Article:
I was recently invited to speak to a group of inmates on the subject of loyalty. After accepting, I realized how little I knew about the subject. So I did some research. The dictionary gives 3 components of loyalty: there must be a cause to be loyal to, there must be a steadfast allegiance to that cause, and there must be a heartfelt devotion to that cause. Continue reading
Guru: that which brings understanding to our ignorance.
Found: in a child’s wonder, a teacher’s guidance, an inspirational reading, a friend’s empathy, an embodied person, the teacher within….
The Guru is the hidden force in a poem, a person, a gaze, or a conversation that lifts our spirits, inspires us to be greater than we are, gives guidance to our confusion, dispels our delusions, lifts us from despair, and opens our eyes to wonder and our hearts to our neighbor. If we listen, we can hear this force nudging us towards clarity and growth. Continue reading
One of my favorite stories as a little girl was Goldilocks and the 3 Bears. I’m not sure why, maybe my tender little heart felt a surge of empathy for the little bear who discovered his porridge devoured, his chair broken, and someone sleeping in his bed…a terrible thing for a little bear. Continue reading
Care of One for the Benefit of Many (part 4)
I remember a few years back when a friend of mine was carting her young child around attempting to do several errands. At each stop, my friend would unbuckle her child out of his car seat, drag him to the errand, and return him to his car seat, buckling him in, only to repeat this scenario again. After a number of stops, mom and child were back in the car, driving to the next errand, when out of the back seat piped a young voice, “Get me out of here; this is crazy!” Continue reading
Care of the One for the Benefit of the Many (part 3)
In one of his books, Kurt Vonnegut writes: “Hello babies. Welcome to Earth. It’s hot in the summer and cold in the winter. It’s round and wet and crowded. At the outside, babies, you’ve got about a hundred years here. There’s only one rule that I know of, babies, ‘darn’ it, you’ve got to be kind.” Continue reading
In a speech Steve Jobs gave at Stanford University, he spoke of a quote that had impacted his life. The quote went something like, “If you live each day as if it was your last, someday you will most certainly be right.”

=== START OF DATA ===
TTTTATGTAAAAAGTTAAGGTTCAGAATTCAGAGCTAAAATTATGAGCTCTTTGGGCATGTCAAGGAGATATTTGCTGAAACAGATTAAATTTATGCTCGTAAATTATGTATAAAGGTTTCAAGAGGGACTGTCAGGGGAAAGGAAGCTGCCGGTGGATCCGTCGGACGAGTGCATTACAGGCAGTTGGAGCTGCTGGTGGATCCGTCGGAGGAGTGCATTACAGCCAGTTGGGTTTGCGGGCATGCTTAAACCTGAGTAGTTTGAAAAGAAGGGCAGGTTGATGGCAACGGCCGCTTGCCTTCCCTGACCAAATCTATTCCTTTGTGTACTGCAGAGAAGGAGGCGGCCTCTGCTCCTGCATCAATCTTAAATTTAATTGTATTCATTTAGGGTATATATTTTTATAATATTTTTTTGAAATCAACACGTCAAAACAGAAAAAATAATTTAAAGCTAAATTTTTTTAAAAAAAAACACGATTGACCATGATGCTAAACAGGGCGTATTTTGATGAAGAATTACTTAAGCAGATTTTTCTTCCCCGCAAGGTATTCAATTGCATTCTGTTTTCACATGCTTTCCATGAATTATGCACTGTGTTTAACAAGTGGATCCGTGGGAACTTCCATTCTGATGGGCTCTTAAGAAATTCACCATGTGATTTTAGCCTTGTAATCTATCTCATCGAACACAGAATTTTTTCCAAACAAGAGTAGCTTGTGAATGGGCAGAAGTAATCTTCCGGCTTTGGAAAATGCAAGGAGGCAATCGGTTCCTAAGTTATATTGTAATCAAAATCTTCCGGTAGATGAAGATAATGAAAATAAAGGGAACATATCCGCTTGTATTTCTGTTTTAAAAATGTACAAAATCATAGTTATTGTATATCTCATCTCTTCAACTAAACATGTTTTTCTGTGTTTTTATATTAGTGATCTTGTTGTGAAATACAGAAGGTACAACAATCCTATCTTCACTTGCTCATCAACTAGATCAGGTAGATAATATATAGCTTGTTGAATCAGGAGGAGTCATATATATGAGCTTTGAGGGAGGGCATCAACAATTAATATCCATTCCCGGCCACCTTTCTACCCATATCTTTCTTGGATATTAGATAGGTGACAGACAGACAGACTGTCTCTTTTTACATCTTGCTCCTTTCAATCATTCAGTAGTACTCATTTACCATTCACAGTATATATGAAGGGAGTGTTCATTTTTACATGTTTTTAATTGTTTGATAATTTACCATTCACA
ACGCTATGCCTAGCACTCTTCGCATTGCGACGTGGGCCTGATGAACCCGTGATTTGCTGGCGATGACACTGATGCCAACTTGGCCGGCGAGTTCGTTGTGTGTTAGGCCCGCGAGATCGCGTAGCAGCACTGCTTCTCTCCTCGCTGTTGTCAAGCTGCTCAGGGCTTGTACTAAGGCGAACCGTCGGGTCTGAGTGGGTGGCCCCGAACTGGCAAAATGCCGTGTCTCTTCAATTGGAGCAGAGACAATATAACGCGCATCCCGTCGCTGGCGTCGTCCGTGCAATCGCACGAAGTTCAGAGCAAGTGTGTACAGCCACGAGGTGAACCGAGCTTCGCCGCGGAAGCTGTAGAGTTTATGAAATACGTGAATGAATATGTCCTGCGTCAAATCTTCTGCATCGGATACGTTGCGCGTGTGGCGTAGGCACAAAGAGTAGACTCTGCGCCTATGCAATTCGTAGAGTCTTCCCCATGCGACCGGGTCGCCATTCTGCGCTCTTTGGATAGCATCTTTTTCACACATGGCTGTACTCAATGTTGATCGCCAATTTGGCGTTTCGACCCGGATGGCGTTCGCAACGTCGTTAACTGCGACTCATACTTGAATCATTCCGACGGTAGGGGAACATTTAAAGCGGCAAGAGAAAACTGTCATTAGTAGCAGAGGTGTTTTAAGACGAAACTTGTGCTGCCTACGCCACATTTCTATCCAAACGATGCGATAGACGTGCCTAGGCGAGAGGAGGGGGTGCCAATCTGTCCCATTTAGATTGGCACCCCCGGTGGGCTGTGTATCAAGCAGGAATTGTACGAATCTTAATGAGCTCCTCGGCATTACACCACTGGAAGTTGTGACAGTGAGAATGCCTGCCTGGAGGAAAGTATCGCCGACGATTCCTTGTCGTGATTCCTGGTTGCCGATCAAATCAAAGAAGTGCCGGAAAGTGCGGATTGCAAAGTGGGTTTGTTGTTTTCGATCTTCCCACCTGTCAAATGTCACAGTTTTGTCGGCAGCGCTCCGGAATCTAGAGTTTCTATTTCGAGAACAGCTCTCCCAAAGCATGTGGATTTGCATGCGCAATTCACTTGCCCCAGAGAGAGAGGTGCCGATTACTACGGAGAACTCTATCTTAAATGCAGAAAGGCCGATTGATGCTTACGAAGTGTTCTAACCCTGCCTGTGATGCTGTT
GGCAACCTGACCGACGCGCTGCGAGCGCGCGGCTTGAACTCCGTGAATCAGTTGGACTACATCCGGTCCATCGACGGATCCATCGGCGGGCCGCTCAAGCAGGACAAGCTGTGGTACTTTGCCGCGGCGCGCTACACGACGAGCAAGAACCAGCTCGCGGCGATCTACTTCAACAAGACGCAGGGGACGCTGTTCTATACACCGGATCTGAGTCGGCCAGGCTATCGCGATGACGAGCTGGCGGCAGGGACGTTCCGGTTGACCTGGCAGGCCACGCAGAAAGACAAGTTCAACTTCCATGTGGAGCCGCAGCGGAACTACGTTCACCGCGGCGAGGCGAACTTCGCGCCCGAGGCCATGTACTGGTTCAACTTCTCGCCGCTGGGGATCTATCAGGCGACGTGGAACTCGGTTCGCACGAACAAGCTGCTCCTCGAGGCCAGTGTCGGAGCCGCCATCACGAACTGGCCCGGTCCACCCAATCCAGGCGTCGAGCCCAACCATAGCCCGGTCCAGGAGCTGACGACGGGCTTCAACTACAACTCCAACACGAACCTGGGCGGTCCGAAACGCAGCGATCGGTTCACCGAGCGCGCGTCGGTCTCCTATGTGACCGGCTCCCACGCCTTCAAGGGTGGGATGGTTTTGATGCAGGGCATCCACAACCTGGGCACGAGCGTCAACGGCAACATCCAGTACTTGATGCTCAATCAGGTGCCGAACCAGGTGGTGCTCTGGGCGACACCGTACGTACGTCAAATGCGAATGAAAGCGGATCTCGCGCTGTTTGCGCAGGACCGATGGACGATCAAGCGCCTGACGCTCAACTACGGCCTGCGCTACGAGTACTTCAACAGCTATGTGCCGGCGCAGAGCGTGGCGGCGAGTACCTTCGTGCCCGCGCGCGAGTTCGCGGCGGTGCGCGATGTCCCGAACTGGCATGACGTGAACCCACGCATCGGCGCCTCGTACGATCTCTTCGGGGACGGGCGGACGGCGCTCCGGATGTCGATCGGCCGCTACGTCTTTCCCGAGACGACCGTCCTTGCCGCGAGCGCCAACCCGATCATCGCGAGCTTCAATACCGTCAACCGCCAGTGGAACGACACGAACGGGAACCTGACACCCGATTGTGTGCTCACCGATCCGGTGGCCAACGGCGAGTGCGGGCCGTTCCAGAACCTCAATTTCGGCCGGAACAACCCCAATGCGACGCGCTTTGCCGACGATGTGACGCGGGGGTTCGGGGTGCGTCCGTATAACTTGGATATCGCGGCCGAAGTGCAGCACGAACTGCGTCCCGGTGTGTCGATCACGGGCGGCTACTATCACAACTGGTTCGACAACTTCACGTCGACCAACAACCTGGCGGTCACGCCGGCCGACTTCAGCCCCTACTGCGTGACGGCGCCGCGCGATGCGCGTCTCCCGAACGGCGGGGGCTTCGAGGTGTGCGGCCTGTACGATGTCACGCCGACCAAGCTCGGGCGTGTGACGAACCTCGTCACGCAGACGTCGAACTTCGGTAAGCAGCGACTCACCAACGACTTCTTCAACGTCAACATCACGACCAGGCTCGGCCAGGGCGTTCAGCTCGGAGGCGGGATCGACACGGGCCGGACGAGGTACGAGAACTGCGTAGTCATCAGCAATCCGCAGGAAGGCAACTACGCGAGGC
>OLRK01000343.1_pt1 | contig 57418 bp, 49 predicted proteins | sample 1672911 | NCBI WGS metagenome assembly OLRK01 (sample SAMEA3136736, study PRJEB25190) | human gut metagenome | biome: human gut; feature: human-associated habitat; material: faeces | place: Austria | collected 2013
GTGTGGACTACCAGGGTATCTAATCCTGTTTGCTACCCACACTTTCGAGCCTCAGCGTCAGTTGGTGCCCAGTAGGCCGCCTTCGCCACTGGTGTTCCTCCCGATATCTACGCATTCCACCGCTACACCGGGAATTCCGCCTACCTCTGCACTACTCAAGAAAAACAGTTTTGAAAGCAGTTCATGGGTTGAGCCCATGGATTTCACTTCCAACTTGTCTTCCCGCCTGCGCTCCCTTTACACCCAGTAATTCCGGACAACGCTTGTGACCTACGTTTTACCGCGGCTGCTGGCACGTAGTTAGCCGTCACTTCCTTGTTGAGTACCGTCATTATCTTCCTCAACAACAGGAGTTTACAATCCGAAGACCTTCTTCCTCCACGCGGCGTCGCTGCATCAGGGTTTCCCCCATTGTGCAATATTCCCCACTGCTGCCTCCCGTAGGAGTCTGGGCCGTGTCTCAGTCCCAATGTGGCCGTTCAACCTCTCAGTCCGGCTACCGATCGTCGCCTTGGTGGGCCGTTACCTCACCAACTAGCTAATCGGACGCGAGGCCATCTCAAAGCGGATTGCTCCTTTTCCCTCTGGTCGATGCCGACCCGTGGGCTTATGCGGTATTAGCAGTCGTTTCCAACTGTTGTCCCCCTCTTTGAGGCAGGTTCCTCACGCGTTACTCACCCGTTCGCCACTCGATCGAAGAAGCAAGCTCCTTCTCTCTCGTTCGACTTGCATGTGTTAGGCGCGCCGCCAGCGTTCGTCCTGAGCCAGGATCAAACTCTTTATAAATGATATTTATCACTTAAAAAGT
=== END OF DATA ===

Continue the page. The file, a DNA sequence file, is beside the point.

Steve Jobs said that because of this quote, every morning he asked himself, “If this was the last day of my life, would I want to do what I am about to do today? If the answer is no”, Steve said, “I change what I am doing.” He went on to plead with his audience of graduates that “there is no reason not to follow your heart. Your life is limited so don’t lead someone else’s life.” Continue reading
I begin with a confession.
I am someone who wishes their life could be easier. I long for a computer with less emails, a calendar with less commitments, a life where things were less complex, where work was less demanding, where time off and play were valued, and sitting on my porch reflecting and visiting had merit. I long to live in a kinder world with less suffering, less abuse, less children dying from hunger, and fulfilling jobs for everyone. I long to live in a world where people feel more trust, well-being, contentment, and safety….a world where diversity is relished, difference adds meaning, and all life has value. I long to live in a world where taking care of ourselves is expected. Continue reading
Another great soul has departed this earth. I, along with many others, called her Mataji (beloved mother), and she was my teacher. How do I talk about the depth of love she evoked in me? How do I express her life-changing wisdom that guided my life in the direction of contentment? Where do I find the words to express the depth of gratitude that floods my body?
I have heard it said that when one dies, they leave themselves behind in an even more profound way than when they were alive. Memories of the one who has passed on linger and deepen and continue to nourish and teach. It is as if now we know that person as a constant, continuing part of us.
Here is what I remember: her girlish giggles, her constant service to others, her generous spirit, and her continuous communion with the Divine. I also remember how I felt being in her presence: somehow changed, somehow content to be who I am and to let things be as they are. And I remember the feeling of being loved so deeply, even though I knew she saw right through me.
Hari Om, Mataji. Your courage to leave the life you knew in Germany and follow the hunger that led you to India, is a witness to us all to listen to and honor the hunger within ourselves. And through your many years of challenge, your hunger was satisfied, and you became a light that shined in a little ashram in India, where many of us traveled great distances to sit at your feet.